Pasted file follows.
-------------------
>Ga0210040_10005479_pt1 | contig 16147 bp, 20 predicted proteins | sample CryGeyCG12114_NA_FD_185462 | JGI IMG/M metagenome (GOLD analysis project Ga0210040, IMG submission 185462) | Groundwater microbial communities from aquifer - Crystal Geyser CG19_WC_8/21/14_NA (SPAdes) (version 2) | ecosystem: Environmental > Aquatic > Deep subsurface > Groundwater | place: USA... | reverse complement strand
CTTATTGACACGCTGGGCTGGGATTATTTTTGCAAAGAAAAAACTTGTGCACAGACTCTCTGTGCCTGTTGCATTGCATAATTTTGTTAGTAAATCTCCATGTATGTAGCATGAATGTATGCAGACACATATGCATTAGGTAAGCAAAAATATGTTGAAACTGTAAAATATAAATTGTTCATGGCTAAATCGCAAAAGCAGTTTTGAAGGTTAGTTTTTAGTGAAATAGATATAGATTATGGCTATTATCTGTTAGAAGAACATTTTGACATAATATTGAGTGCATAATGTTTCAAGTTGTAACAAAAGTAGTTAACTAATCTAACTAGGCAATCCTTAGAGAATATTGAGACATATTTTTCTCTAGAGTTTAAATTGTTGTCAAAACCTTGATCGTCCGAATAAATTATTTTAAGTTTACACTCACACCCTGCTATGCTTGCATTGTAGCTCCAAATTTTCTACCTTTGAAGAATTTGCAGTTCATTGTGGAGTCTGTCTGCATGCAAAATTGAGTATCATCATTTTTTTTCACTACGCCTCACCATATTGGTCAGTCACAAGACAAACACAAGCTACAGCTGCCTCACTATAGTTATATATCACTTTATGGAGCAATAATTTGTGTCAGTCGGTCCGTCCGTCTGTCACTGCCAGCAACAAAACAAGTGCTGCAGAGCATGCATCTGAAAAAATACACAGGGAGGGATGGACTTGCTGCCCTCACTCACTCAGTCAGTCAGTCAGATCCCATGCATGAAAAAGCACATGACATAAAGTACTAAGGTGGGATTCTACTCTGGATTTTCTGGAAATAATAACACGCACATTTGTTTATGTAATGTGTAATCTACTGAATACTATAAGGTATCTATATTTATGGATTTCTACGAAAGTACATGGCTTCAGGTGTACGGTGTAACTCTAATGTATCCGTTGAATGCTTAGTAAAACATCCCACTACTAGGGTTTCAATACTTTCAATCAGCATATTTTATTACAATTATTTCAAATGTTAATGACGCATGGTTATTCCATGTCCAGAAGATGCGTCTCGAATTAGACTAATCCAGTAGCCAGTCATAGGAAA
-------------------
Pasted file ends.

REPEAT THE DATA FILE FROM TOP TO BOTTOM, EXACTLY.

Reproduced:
>Ga0210040_10005479_pt1 | contig 16147 bp, 20 predicted proteins | sample CryGeyCG12114_NA_FD_185462 | JGI IMG/M metagenome (GOLD analysis project Ga0210040, IMG submission 185462) | Groundwater microbial communities from aquifer - Crystal Geyser CG19_WC_8/21/14_NA (SPAdes) (version 2) | ecosystem: Environmental > Aquatic > Deep subsurface > Groundwater | place: USA... | reverse complement strand
CTTATTGACACGCTGGGCTGGGATTATTTTTGCAAAGAAAAAACTTGTGCACAGACTCTCTGTGCCTGTTGCATTGCATAATTTTGTTAGTAAATCTCCATGTATGTAGCATGAATGTATGCAGACACATATGCATTAGGTAAGCAAAAATATGTTGAAACTGTAAAATATAAATTGTTCATGGCTAAATCGCAAAAGCAGTTTTGAAGGTTAGTTTTTAGTGAAATAGATATAGATTATGGCTATTATCTGTTAGAAGAACATTTTGACATAATATTGAGTGCATAATGTTTCAAGTTGTAACAAAAGTAGTTAACTAATCTAACTAGGCAATCCTTAGAGAATATTGAGACATATTTTTCTCTAGAGTTTAAATTGTTGTCAAAACCTTGATCGTCCGAATAAATTATTTTAAGTTTACACTCACACCCTGCTATGCTTGCATTGTAGCTCCAAATTTTCTACCTTTGAAGAATTTGCAGTTCATTGTGGAGTCTGTCTGCATGCAAAATTGAGTATCATCATTTTTTTTCACTACGCCTCACCATATTGGTCAGTCACAAGACAAACACAAGCTACAGCTGCCTCACTATAGTTATATATCACTTTATGGAGCAATAATTTGTGTCAGTCGGTCCGTCCGTCTGTCACTGCCAGCAACAAAACAAGTGCTGCAGAGCATGCATCTGAAAAAATACACAGGGAGGGATGGACTTGCTGCCCTCACTCACTCAGTCAGTCAGTCAGATCCCATGCATGAAAAAGCACATGACATAAAGTACTAAGGTGGGATTCTACTCTGGATTTTCTGGAAATAATAACACGCACATTTGTTTATGTAATGTGTAATCTACTGAATACTATAAGGTATCTATATTTATGGATTTCTACGAAAGTACATGGCTTCAGGTGTACGGTGTAACTCTAATGTATCCGTTGAATGCTTAGTAAAACATCCCACTACTAGGGTTTCAATACTTTCAATCAGCATATTTTATTACAATTATTTCAAATGTTAATGACGCATGGTTATTCCATGTCCAGAAGATGCGTCTCGAATTAGACTAATCCAGTAGCCAGTCATAGGAAA